did they pan out? A: The riots were serious. I led youth from Makokoba branch and we were using stones to attack the whites and their buildings. That forced the British to hold a constitutional conference in Salisbury, which was chaired by Mr Duncan Sandys. I was at that conference that produced the constitution that was rejected by the blacks. But the liberal Africans, who we called stooges, accepted the constitution and got in Parliament, 15 of them. We did not support their move; that is why we called them stooges, the likes of Jasper Savanhu, Michael Hove. We were saying no, we want one man, one vote. The NDP organised a referendum to reject that constitution and the majority vote said no. Then Nkomo took those results to the British government and met the Duke of Devonshire, who was a junior minister in the government of the Conservative Party. He said to Nkomo, “Southern Rhodesia is highly industrialised and cannot be given to inexperienced hands.” That was an insult and we did not accept it. When Nkomo returned and after landing at the Salisbury Airport (now Robert Gabriel Mugabe International Airport), he said if the “industry is going to stand in the way of our freedom, then that industry must go”. That message was enough for us; hence, the burning of factories all over the country’s towns or the riots of 1961. They were sparked by Nkomo’s message. I was on fire, I felt the urge for arson and destruction to show my dislike of white oppression. We were using petrol bombs, but we had not perfected that. I remember then with my fellow youths Gordon Butshe and Shadreck Nkomo approaching one of the leaders, Jason Ziyaphapha Moyo, requesting the use of guns against the whites. He was reluctant at first but later convinced the National Executive Committee of Zapu to consider helping us get training in the use of explosives. In 1962, I had been chosen by Jason Moyo to lead a group of four youths to Salisbury (Harare) to join others in organising our tactics. I went to Harare with Elias Ngugama from Mpopoma; John Mundiya Ndlovu, an embuthweni youth; then Amen Chikwakwata - he was from Mpopoma. We were met at the Salisbury Railway Station by the chairman of Harare District, Cde Enos Chikowere, and taken to meet our contact in the central business district. I had been told that to dispel any suspicions of who we were, when we got to our meeting point in Harare, I must read my newspaper upside down and then that is when one liberal white, Dr Terrence Ranger, who was at the University of Rhodesia and Nyasaland, came and took us. When he got to where we were, he said “Jason, Jason, JZ”, and I said Jason Moyo, he said, yes, and he took us. We were taught how to make petrol bombs using benzene and other explosive material. These liberal whites at the University of Rhodesia and Nyasaland understood our cause. There were also youths from Salisbury for this training and I remember in that group was Phebion Shoniwa. After perfecting our skills for about a week, we then returned to Bulawayo to continue our sabotage by burning white-owned properties, committing arson. That same year, in December, I was also sent to Zambia. The leaders trusted me and that is why they made me the leader of these youth groups. I was sent to Northern Rhodesia, now Zambia, for training by uMkhonto we Sizwe. Q: Who took you there and who received you in Zambia,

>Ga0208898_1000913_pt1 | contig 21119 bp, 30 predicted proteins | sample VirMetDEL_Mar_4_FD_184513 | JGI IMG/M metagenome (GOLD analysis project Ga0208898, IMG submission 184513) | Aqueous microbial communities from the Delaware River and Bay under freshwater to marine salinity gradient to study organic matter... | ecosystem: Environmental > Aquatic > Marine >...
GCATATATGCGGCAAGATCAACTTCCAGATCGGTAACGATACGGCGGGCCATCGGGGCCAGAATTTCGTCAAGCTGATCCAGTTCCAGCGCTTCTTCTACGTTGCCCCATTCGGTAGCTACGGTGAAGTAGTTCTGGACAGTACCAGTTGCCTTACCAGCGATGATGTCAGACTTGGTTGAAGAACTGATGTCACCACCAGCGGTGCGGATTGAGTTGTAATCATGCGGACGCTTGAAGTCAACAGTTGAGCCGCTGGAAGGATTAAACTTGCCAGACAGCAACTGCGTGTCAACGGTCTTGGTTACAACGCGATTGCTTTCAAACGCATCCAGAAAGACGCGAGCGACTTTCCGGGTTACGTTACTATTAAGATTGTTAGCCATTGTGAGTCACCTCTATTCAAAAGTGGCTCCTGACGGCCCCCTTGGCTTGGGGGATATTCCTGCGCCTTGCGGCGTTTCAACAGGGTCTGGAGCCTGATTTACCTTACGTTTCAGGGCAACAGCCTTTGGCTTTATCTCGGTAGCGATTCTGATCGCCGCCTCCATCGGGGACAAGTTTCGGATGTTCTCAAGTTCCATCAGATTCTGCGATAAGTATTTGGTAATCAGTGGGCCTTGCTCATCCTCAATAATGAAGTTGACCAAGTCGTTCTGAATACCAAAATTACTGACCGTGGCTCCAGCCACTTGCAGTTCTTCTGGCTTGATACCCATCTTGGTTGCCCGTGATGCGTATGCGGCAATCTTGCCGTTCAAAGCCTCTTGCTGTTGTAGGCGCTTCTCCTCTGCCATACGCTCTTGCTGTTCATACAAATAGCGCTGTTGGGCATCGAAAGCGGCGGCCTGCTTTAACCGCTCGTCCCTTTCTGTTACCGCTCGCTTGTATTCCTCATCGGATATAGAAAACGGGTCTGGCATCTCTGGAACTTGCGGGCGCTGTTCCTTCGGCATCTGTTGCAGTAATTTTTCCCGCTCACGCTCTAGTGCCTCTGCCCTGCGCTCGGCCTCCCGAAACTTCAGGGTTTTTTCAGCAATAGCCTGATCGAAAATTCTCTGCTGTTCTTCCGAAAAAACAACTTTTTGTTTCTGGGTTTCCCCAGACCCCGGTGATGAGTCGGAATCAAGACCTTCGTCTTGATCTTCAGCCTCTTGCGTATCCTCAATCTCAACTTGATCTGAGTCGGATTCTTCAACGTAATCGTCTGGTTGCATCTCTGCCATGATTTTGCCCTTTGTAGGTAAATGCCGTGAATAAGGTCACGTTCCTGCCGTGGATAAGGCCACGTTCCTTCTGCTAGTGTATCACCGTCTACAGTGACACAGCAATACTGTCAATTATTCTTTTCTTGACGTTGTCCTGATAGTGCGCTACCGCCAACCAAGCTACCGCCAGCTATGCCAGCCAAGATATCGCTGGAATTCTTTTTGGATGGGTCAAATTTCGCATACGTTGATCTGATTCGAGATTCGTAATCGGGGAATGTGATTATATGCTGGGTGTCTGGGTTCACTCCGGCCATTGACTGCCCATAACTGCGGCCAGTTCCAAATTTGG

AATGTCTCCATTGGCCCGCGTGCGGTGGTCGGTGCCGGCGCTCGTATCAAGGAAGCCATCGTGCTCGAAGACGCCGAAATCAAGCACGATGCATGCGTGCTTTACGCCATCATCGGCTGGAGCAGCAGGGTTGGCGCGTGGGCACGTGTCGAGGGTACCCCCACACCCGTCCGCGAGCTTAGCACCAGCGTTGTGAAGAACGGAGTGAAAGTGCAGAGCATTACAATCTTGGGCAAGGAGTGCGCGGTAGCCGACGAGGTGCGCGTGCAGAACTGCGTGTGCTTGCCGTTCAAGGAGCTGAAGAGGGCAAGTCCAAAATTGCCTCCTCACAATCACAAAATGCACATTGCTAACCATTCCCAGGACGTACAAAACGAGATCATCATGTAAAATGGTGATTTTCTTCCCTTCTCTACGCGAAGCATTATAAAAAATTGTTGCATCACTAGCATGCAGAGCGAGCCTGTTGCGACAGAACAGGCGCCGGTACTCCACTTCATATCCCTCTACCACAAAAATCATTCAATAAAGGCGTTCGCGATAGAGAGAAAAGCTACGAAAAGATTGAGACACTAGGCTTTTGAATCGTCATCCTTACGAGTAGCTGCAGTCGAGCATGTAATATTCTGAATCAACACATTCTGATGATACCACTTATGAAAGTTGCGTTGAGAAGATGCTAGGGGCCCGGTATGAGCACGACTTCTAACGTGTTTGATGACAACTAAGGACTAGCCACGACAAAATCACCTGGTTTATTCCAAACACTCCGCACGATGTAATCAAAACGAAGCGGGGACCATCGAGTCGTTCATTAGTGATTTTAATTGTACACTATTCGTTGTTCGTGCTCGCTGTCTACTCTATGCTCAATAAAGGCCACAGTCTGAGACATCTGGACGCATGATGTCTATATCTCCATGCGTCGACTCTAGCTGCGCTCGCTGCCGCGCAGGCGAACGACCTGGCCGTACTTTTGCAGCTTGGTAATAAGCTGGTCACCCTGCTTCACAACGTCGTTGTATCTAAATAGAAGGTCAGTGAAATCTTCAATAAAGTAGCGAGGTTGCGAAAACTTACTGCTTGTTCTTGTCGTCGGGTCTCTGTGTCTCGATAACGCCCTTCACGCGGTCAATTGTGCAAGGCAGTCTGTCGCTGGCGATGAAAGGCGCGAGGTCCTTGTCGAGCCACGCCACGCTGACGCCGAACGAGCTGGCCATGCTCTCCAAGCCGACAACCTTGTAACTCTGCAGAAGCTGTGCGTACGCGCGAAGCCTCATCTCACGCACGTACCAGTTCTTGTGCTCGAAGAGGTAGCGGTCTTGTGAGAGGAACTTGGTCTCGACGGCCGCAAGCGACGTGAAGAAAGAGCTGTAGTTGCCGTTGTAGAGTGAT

were you alone? A: We were taken to Northern Rhodesia by Kenius Mlalazi, a dark and tall man whose liberation struggle name was Inyoni Yezulu. Upon arrival there, we were handed over to Cde Sikwili Khohli Moyo. Like I said earlier, I was leading the group and Amen Chikwakwata, John Mundiya Ndlovu and Elias Ngugama was to later follow. These were the same people I had led when we went to Harare to meet Dr Ranger. The Northern Rhodesia exercise was like further training after the one we had got at the University. Our instructor at Umkhonto we Sizwe was Cde Makiwane. Regional movements were working closely together; that is, the ANC of South Africa and Swapo of Namibia and so on. We were trained with others from countries in the region. I spent the Christmas of 1962 in the bush in Zambia, getting this training. Northern Rhodesia at that time was being ruled by the British and there was only a governor, but then the nationalists were managing to do their activities underground. Q: After the training, what was your immediate task? A: After that training, we were to return back home and I was entrusted with a big trunk which contained grenades and bombs. My colleagues were not told about its contents. Cde Sikwili Khohli Moyo instructed me that after we alight the train at Mpopoma Railway Station in Bulawayo, there would be people to welcome us. When we got to Mpopoma, we were met by Ethan Dube, who was later to become the first intelligence officer of Zipra, but was captured by the whites and killed in Botswana. He was very intelligent. There was also Gordon Butshe waiting to receive us. So they took me from Mpopoma and asked where we could hide the trunk and we agreed we take it to Mzilikazi at my aunt’s house (R7, Mzilikazi) for the night. My aunt, the late liberation heroine Cde Mafazi Moyo, was on our side and took the trunk in. The following morning, Dube and Butshe came and we took the trunk to Matobo Hills and cached it there. So those bombs were being used to turn up the heat against the whites and this resulted in the tense relations between the whites and blacks.
◆ To be continued next week